Career Planning and Development gives interview advice

While getting a job interview is important, making sure to prepare for it is vital.

Students should practice interview questions beforehand, said Jennifer Smith, assistant director of Career Planning and Development.

“Practice using specific examples and drawing from your experiences,” she said. “(Employers) don’t just want to know that you’re hard-working and dependable — they want to know how, based off a real-life example or a story.”

Smith said she suggests using because it gives specialized questions for each job. She also said Career Planning and Development offers free mock interviews, which allow students to practice responses.

When going to the interview, students should bring multiple copies of their resume and a portfolio because they might have more than one interviewer, Smith said.

Bill Huddleston, professor of communication, said bringing these items can give the student a leg-up against the competition.

“If someone asks, ‘Why should I hire you?’ The student should say, ‘I have a resume or portfolio, and I would love to show it to you,’” he said. “It puts the interviewer in your court and makes them ask questions about areas you are strong in.”

Smith also said to take a pen and a notepad so any instructions given in the interview can be written down.

When dressing for the interview, appropriate attire depends on the field, but it is always best to dress conservatively, Smith said. She recommends women wear a suit jacket with a camisole or collared shirt, matching dress pants and short heels or flats to reduce the chances of stumbling.

If a student does not have interview attire, he or she can check out clothing from Career Planning and Development’s Career Closet, which is equipped with male and female clothing including suits, ties and shoes, Smith said.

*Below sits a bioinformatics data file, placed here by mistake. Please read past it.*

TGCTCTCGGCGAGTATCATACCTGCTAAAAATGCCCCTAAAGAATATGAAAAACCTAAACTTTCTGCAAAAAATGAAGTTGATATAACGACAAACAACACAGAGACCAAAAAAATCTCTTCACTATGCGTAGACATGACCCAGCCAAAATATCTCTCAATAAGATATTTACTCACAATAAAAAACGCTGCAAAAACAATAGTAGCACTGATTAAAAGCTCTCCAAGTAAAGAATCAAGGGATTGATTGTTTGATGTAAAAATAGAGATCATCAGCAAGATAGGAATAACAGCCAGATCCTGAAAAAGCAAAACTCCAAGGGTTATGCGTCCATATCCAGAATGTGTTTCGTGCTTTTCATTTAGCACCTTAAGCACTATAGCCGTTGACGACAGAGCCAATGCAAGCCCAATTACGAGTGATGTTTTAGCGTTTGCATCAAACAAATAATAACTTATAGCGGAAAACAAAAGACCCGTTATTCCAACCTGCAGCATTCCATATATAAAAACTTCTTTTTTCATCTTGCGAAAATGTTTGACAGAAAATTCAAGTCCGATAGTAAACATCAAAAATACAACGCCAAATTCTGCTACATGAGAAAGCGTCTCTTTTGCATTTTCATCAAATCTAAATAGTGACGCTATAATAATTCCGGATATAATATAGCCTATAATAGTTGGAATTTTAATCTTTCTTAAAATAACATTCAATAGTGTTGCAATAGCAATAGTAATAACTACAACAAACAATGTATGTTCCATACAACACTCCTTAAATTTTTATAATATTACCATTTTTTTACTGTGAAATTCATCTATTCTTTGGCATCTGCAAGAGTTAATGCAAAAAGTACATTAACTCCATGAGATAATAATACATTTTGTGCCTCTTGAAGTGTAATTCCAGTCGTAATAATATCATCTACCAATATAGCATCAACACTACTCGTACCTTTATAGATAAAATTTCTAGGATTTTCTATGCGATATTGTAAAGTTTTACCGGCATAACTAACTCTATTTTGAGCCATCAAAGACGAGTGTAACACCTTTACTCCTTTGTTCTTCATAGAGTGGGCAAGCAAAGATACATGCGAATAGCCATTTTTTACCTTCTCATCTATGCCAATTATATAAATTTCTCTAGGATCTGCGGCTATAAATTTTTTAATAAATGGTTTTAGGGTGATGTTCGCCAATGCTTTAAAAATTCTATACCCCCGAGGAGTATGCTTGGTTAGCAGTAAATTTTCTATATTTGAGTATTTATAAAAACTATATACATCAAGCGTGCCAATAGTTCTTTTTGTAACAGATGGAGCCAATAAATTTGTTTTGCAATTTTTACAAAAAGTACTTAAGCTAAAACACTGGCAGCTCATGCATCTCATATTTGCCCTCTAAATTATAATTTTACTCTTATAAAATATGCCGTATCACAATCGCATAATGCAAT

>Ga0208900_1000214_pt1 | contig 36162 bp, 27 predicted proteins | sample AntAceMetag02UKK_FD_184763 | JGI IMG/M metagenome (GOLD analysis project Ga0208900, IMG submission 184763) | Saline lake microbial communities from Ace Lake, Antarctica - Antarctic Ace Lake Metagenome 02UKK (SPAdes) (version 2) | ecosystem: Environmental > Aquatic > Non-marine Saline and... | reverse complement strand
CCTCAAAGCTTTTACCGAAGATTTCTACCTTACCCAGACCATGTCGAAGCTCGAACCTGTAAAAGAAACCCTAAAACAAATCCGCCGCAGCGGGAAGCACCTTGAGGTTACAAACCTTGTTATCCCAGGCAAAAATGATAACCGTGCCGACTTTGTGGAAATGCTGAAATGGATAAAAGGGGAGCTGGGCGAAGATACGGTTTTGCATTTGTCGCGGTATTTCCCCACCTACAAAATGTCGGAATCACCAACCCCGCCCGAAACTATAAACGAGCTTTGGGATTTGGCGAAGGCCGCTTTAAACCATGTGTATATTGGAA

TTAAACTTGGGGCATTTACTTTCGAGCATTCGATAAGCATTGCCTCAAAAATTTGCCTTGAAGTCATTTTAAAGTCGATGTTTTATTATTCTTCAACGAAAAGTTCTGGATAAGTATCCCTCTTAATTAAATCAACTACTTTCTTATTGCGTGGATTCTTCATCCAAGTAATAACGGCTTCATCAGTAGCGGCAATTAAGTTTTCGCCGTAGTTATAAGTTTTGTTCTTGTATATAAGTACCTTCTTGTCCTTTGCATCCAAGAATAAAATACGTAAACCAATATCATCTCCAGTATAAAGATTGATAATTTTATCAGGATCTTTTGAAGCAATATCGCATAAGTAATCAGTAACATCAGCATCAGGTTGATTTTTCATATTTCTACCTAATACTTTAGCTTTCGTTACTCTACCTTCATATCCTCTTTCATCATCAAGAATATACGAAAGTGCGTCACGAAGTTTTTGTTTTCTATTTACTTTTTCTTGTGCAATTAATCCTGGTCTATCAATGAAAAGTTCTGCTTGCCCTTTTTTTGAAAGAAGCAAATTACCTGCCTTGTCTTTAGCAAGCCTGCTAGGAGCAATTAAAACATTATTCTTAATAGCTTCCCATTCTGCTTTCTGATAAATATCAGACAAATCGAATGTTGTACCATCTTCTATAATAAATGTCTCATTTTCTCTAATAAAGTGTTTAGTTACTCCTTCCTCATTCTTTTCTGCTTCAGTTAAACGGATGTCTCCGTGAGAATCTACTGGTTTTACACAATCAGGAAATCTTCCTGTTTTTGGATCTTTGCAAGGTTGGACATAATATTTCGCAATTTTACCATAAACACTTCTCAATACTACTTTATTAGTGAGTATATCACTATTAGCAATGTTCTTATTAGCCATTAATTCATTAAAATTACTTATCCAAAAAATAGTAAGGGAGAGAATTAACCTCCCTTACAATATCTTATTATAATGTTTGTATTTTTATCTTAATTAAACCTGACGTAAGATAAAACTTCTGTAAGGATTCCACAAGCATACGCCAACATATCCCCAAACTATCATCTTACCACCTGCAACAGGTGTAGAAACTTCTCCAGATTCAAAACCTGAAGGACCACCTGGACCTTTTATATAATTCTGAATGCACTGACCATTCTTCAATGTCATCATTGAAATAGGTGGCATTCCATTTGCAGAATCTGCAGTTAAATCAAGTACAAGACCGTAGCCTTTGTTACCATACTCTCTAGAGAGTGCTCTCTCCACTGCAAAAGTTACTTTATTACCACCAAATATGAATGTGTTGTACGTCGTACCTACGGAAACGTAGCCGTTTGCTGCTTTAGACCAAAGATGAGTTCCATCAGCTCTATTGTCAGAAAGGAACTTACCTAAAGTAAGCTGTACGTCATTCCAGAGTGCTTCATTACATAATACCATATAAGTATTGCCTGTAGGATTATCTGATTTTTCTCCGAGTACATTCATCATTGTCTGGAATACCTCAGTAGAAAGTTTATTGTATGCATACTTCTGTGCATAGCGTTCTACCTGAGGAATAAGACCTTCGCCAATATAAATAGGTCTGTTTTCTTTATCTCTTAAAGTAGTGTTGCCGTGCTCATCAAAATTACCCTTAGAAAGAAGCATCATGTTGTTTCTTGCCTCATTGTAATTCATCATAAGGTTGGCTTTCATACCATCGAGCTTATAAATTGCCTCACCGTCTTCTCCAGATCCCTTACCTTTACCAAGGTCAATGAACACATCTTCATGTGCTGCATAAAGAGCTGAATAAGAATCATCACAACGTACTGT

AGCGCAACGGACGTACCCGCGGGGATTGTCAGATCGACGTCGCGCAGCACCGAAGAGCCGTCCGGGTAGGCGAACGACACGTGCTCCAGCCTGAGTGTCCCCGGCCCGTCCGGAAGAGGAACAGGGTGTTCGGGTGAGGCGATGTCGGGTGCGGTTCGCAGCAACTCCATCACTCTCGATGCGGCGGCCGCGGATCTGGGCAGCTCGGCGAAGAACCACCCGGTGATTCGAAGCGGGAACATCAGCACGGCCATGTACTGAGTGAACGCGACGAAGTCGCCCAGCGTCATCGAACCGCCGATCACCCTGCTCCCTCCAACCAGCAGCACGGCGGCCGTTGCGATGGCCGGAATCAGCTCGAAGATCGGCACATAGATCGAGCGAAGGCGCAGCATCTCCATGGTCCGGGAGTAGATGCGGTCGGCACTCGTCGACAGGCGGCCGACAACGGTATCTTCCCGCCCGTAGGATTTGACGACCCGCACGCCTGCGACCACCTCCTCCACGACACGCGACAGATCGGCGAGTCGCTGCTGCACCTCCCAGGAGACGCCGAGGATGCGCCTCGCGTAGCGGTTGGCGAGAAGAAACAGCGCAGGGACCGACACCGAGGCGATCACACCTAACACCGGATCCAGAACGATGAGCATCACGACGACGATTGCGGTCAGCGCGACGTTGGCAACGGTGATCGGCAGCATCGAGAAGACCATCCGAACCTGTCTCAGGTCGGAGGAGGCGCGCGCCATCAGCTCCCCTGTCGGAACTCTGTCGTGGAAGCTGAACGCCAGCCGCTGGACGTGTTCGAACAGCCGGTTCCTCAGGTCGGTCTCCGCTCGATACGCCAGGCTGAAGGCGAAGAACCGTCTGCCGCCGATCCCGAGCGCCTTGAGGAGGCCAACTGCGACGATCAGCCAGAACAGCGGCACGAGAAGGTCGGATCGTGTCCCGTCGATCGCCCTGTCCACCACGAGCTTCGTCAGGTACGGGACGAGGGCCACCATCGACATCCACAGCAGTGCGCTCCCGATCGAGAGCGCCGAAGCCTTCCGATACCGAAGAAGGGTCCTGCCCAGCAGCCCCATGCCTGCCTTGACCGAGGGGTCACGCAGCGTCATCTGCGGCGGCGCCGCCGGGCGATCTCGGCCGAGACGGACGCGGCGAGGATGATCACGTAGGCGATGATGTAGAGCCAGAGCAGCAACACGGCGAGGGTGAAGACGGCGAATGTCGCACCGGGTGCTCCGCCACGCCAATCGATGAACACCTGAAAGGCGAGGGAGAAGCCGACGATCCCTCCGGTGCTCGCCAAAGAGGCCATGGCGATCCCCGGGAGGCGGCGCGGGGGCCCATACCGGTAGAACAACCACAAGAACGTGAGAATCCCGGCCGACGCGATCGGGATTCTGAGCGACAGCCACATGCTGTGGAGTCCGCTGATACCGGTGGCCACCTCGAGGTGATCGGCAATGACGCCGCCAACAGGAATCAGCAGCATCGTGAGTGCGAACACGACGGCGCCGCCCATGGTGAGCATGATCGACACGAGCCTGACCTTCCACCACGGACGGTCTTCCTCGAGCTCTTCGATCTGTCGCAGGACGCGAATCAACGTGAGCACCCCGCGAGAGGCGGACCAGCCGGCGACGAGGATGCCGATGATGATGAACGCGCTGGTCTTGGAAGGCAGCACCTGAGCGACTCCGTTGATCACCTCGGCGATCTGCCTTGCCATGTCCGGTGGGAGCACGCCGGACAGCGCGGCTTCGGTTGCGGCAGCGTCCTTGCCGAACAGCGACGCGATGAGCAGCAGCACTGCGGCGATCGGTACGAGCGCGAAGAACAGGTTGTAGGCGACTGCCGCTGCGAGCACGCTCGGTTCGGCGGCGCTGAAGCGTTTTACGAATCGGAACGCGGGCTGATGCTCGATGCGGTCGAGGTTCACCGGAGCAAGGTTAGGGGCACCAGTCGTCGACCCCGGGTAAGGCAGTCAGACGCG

Students can get a feel for what to wear by seeing what current employees wear to the job, Huddleston said.

“I would scout the place, see what people wear on a typical workday and dress one level above that,” he said.

Senior Eddie St. Hilaire said he learned about the importance of dressing for the interview from a guest speaker at an ROTC program.

“In my last interview, I got the job because I came in with business attire on, and everyone else was wearing T-shirts,” he said. “I think how you’re dressed is one of the most important parts of the interview.”

When going to interviews, students should arrive 10-15 minutes early, Smith said. Arriving any earlier will put pressure on the interviewer to hurry with tasks they might already be involved in.

Huddleston said since the student received an interview, the company already finds him or her qualified.

“They want to know if you’re who they want to work with,” he said. “They want to see if you fit with everyone else. Watch any of their nonverbal cues to see how they feel during the interview, and watch your own hand gestures and posture.”

Senior Connie Rodriguez said she advises students to be honest in their interviews.

“I always try to be myself, and I try to do the best I can,” she said. “Being honest and putting forth the skills you have will definitely help in any interview.”

Even if the student has practiced questions, slip-ups might occur, Smith said.

“Most interviewers realize we are humans and make mistakes,” she said. “It’s usually OK to ask them if you can go back and add something to a previous question. Sometimes they’ll ask you if you would like to say something else, and that’s a chance also to add to a response.”